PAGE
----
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Picking up Ruby Fast, as a Python Dev

vickilanger profile image Vicki (she/her) Updated on ・3 min read

So, I've been working with (read: learning and building projects with) Python for the last year and a half or so. It's been great. I like it, but who doesn't like their first language? Anyway, I'm in the market looking for jobs, and only knowing or being familiar with one language is kinda limiting. I wanted to add "what I'm willing to learn" on my resume, LinkedIn, and so on. That would open up more opportunities.

Why Ruby?

So, why Ruby? I don't have any fancy tech bro reasons. It seemed popular enough. Ruby has been around a while. Most importantly, I'd heard the syntax was rather similar to Python. So, basically, I took people's word for it that it would be a reasonably simple transition.

So, I had made a post on a discord community in our "Hire Me" channel about how I'm currently underemployed and looking for something better.

Screenshot from Discord chat"@Vicki (vicki_langer) How much Ruby do you know? I'm looking for a junior Ruby Dev." Then my response "Yesterday at 9:24 AM<br>
I know approximately zero Ruby. I’m very willing to learn."

So, here I am learning some basics and hoping that will be enough to get in at a job that sounds pretty damn exciting.

How was I gonna learn fast?

This was legitimately just yesterday. I pulled up the Ruby docs and saw they had a quickstart guide.

The Ruby quickstart guide is fantastic! I could only wish Python had something similar. They for real ELI5 and it's wonderful! I really thought it would be harder to get started with Ruby. Then! It got even better. The docs have a try-Ruby-in-browser thing and it has all sorts of practice stuff. It's set up a bit like Free Code Camp.

I used their little browser editor/playground to throw together an example with the bits and pieces I picked up.

If you've seen any of my other posts, you know I can't fathom using examples that are based on math or crappy variables like x, i, foo, or baz. So, expect the same here.

def give_Cat_Snacks(name = "the cat")
  snack_Level = 0  # according to the cat
  if snack_Level < 10
    until snack_Level == 10 do
      snack_Level += 1
      puts "Gave #{name.capitalize} some snacks"
      puts snack_Level
  elsif snack_Level > 10 and snack_Level < 20
      snack_Level += 1  # just enough to pretend you added snacks
      puts "pretended to give #{name.capitalize} snacks"
      puts snack_Level
  else
      puts "tell #{name.capitalize} no, quit lying"
end

give_Cat_Snacks("puppy")
Enter fullscreen mode Exit fullscreen mode

Now, the function wasn't working, but I threw it in the discord chat anyway. I got tons of great feedback. Here's what I got:

  • I messed up my comparison. Should've been ==
  • Could use 10.downto(1).map instead of until snack_level == 10
  • map can be substituted for each and it's better for speed

Screenshot from discord: I said: "10.downto(1).map I've never used maps" I got a response " maps behave kinda like JS, normally you can always use map instead of each and it's generally preferred because Enumerators are twice as fast as loopers because one is written in C using optimizations and the other isn't<br>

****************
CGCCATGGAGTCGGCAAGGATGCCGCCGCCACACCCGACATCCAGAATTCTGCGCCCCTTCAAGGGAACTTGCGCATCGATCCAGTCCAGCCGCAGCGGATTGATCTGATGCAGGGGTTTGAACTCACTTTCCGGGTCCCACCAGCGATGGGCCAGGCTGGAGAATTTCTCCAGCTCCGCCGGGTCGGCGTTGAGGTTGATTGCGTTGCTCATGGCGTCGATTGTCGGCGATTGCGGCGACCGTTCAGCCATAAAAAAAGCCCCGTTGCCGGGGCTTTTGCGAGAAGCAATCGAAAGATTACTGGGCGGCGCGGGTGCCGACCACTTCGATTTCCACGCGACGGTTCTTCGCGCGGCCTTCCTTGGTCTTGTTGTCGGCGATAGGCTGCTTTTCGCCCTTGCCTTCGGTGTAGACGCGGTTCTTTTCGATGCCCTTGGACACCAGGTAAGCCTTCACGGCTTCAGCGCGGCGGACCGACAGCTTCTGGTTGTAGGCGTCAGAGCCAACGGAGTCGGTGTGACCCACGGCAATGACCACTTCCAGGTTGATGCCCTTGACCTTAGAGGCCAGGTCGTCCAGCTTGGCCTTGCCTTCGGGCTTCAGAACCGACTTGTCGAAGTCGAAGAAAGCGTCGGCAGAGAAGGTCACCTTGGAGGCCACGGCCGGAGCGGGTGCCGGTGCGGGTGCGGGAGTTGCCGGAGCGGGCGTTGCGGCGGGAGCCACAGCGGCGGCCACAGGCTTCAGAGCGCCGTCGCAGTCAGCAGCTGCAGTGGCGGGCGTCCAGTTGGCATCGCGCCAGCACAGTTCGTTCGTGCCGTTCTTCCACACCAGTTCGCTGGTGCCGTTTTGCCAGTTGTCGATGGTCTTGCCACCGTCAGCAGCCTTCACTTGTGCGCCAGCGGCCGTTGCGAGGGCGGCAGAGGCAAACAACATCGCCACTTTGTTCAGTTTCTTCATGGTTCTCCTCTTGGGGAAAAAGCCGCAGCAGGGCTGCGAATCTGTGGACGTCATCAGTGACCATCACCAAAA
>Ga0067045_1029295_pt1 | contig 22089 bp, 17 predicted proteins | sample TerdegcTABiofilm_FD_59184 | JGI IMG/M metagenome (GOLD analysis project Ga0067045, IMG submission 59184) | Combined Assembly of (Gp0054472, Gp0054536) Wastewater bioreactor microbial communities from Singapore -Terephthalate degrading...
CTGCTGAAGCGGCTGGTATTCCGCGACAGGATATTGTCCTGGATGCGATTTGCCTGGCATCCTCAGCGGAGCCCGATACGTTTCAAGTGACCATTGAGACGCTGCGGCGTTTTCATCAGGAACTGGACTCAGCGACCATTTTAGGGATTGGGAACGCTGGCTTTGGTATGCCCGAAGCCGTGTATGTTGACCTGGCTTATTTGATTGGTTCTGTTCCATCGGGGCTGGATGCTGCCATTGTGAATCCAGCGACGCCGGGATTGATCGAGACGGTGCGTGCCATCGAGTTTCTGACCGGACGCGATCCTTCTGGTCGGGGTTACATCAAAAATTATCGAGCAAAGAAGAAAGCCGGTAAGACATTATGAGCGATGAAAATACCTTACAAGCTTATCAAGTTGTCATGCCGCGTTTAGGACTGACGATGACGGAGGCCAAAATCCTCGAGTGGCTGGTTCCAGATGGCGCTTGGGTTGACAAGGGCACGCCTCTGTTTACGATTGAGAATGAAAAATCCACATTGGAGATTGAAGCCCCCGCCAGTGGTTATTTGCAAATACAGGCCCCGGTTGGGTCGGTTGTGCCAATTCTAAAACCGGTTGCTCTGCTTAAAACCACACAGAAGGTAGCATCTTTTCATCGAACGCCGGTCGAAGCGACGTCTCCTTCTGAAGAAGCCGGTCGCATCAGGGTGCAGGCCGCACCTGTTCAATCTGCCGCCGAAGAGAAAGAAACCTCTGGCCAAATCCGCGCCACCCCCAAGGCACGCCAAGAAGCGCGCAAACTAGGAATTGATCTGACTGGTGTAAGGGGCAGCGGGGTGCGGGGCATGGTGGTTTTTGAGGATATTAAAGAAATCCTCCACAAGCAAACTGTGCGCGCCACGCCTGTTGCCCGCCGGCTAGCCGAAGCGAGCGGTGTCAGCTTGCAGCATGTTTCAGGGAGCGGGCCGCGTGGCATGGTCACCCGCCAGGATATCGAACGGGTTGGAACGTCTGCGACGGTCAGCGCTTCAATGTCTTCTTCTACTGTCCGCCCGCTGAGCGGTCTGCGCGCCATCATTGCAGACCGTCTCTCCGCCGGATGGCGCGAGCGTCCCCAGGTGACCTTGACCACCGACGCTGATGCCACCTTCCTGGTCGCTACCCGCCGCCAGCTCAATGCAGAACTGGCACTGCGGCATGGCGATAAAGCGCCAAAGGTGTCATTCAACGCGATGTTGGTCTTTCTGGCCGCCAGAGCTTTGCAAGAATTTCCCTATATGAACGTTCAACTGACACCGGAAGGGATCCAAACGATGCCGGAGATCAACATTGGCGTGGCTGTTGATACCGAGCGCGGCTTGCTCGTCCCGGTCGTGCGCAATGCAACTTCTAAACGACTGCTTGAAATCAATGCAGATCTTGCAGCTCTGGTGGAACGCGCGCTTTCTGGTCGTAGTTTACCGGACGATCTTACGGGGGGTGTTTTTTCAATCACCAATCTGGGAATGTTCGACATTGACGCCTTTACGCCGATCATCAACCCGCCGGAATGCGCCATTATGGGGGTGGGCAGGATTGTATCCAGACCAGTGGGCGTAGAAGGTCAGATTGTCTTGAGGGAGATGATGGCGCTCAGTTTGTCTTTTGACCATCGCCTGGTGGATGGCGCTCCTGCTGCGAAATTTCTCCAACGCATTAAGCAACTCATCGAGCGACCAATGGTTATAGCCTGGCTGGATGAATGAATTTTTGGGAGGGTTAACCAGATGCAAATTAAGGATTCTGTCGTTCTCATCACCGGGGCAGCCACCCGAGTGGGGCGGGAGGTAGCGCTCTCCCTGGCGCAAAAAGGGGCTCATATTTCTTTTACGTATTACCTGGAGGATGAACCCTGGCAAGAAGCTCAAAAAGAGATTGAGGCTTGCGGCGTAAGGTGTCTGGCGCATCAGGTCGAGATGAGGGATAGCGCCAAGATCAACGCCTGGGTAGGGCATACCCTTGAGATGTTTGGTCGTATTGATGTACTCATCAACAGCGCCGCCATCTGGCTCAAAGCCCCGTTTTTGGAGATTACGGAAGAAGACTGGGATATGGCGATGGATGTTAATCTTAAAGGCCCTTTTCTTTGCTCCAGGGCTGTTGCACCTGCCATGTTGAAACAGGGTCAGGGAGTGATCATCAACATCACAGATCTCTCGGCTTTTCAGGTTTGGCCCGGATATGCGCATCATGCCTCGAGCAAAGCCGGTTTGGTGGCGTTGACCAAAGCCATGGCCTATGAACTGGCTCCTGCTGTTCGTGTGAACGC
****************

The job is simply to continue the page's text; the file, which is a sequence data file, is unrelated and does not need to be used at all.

So any place you see an each, you can substitute map"

A Few Quick Points of Difference

Ruby Python
puts "meow" print("meow")
print "woof" print("woof")
def give_Cat_Snacks def give_Cat_Snacks():
require import
elsif elif
truefalse TrueFalse
'raw string' r'raw string'
spacing doesn't matter spacing is mandatory
hashes dictionaries
parentheses optional parentheses required

Okay, I need to stop writing and go back to the docs and the playground to learn some more. In the meantime, let me go give this ungrateful cat some snacks. He is STILL claiming zero snacks are in the bowl

adorable tuxedo cat staring at a bowl with some snack in it, acting like there are absolutely zero snacks in the bowl. just in case you couldn't tell, my cat is a damn liar

Discussion (5)

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mathewthe2 profile image
Mathew Chan • Edited

Love your story! I'm also learning Ruby as a Python developer and I find the exercises from this website quite helpful. And since I started Python with Django Girls, I tried Rails Girls to build a Rails app and I enjoyed their detailed hands-on explanation as well!

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vickilanger profile image
Vicki (she/her) Author

As soon as I'm done going through try.ruby-lang.org/ I will go through the site you're talking about. It looks super friendly. (and I'm seriously wondering where all of this is for Python, because I definitely didn't see anything that comprehensive and friendly) side eyes python

I used Django Girls too! I had no clue Rails Gitls existed. I'll keep that in mind if I need or decide I want to pick up Rails too.

What made you start working with Ruby?

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mathewthe2 profile image
Mathew Chan

Glad that you find the site friendly! To be honest, I looked at Ruby because several companies I'm applying to uses it. I still prefer Python for my own project though.

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gravesli profile image
gravesli

Thank you for sharing.

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aaronmccollum profile image
Aaron McCollum

Good tip on the beginner guide on the docs! Enjoyed your article. Keep it up!